As cattle are turned out to grass, farmers are being reminded of the crucial importance of an effective parasite control strategy.
Matt Colston, Elanco’s ruminant technical consultant, said there are four key parasites beef and dairy producers should be considering at this time of year.
Mr Colston said: “If the grass is growing then worms will be active, and a risk for cattle in their first and second grazing seasons, as it takes up to two full grazing seasons to develop immunity to some worms.”
He explained that exposure to the worms is necessary for immunity to develop, but that exposure has to be controlled to prevent any growth checks and to manage the pasture contamination levels for later in the grazing season.
Mr Colston said: “Worm egg counts and individual growth rates can be used to determine when group (or individual) treatments are necessary.
“However, when this is not possible, a strategic treatment at the beginning of the grazing season, with a follow-up mid season, allows time between treatments for immunity to develop, while managing the parasite burden in the animals and on the pasture.”
With limited grass growth, there may be a delay in turnout, and this will heighten the risk of coccidiosis spreading.
“Coccidiosis is transmitted when food or water becomes contaminated with faeces containing coccidial oocysts and the risk of spreading is higher in housed calves,” he said.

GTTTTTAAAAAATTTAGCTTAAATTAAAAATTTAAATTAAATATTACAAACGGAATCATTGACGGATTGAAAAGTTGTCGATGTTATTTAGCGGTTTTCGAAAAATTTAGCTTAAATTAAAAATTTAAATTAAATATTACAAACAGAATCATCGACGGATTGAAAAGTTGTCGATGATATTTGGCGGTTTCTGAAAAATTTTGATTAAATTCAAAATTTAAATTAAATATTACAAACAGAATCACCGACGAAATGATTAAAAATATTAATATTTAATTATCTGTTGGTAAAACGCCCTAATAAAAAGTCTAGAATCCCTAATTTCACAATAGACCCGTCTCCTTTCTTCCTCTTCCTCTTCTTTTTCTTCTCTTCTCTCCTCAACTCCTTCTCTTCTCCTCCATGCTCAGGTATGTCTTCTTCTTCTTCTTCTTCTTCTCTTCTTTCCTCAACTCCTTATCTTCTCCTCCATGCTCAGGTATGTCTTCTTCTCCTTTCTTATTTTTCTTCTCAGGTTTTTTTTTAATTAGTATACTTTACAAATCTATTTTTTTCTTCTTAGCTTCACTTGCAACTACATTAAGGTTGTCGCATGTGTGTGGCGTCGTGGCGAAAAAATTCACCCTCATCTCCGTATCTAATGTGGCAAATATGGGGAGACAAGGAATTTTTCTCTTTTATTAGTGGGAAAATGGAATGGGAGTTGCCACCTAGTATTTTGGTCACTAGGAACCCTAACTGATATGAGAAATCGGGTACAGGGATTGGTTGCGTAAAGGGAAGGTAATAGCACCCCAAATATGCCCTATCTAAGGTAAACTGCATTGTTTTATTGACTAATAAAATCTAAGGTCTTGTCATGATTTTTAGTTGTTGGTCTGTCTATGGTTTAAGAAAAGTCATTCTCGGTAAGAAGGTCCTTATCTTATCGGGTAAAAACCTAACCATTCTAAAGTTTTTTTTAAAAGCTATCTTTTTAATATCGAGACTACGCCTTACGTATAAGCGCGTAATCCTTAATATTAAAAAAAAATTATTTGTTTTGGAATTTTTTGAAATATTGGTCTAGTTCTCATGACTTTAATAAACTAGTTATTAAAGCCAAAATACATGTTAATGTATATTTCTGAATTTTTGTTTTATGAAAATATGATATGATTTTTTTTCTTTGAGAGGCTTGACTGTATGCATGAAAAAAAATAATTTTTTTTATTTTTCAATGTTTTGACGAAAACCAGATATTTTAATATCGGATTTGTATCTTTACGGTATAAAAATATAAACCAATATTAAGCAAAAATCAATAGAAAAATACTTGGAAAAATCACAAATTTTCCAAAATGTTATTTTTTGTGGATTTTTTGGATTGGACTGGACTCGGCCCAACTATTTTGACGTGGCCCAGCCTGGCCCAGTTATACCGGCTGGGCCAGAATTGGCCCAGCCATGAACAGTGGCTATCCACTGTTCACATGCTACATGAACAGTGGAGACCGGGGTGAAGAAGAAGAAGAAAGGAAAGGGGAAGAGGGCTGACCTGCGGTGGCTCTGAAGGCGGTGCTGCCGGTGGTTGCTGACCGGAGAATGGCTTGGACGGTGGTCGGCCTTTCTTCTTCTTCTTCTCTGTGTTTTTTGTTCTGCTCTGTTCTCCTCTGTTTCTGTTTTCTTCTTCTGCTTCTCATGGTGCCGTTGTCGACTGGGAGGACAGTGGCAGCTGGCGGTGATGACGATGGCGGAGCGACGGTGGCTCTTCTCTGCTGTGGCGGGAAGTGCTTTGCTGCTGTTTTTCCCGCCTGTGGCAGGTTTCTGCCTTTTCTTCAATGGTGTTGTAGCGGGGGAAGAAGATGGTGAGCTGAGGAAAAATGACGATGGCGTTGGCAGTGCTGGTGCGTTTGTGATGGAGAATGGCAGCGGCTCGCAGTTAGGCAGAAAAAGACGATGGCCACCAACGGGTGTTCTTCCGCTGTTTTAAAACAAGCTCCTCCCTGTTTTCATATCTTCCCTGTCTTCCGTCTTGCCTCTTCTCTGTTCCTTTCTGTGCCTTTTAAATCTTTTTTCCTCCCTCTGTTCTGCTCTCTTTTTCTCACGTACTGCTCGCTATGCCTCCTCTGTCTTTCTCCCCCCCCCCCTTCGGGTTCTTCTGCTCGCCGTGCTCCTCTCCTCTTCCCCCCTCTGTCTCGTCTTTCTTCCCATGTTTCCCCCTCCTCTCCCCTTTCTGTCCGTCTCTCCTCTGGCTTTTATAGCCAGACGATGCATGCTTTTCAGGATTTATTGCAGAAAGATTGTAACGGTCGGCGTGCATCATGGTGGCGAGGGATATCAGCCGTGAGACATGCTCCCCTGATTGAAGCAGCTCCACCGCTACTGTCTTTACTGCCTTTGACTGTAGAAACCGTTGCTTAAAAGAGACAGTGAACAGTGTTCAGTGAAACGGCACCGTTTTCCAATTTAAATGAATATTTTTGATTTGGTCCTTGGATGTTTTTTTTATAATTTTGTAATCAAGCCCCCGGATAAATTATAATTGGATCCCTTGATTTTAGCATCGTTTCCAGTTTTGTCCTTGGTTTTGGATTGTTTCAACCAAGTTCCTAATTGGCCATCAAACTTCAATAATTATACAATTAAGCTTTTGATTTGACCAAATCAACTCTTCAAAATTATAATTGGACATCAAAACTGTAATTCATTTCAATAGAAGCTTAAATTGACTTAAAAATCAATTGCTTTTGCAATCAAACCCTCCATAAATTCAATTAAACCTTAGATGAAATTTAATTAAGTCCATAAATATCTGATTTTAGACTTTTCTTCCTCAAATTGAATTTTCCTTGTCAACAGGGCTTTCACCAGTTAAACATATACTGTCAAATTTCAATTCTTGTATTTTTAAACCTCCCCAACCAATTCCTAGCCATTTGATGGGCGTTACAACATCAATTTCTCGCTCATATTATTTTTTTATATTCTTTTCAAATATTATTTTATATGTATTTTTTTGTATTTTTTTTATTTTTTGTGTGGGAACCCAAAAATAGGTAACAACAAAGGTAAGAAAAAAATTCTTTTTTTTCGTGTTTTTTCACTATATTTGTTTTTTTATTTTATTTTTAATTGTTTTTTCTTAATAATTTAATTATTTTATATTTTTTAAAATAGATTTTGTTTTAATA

He said that while infection can cause serious disease with obvious clinical signs, a lot of cases go undetected because animals outwardly appear to be healthy.
Mr Colston said: “The financial impact can however be significant due to associated decreased weight gain and it’s therefore worth considering treating calves around turnout to prevent disease.”
While the fly season may seem a while off, populations rapidly increase in the spring and it is important to treat before a problem occurs.
“Flies cause irritation and stress in livestock, resulting in reduced productivity. As a guide, you need to treat for flies at least a month before they became a problem last year,” said Mr Colston.
He added that lice and mange mites are another important consideration.
“Like flies, lice and mange mites will cause irritation and prevent stock from taking full advantage of the grass,” he said.
“Although UV rays will eventually deal with both parasites, if there’s evidence of itching and hair loss, it’s best to act quickly and treat with a synthetic pyrethroid or macrocyclic lactone (ML) pour-on.”
Most at-risk farms will treat for liver fluke around housing time, but according to Mr Colston, a treatment in the spring will also help reduce the risk to grazing stock the following autumn.
He said: “Depending on the timing of treatment, and the active used, some liver fluke may have survived the winter to produce eggs to contaminate pastures for the next fluke season.
“So, I’d recommend checking dung samples of around 10 animals for fluke eggs, prior to turnout if possible. Any positive groups should be treated with a product to target adult fluke, such as those containing albendazole, oxyclosanide or clorsulon.”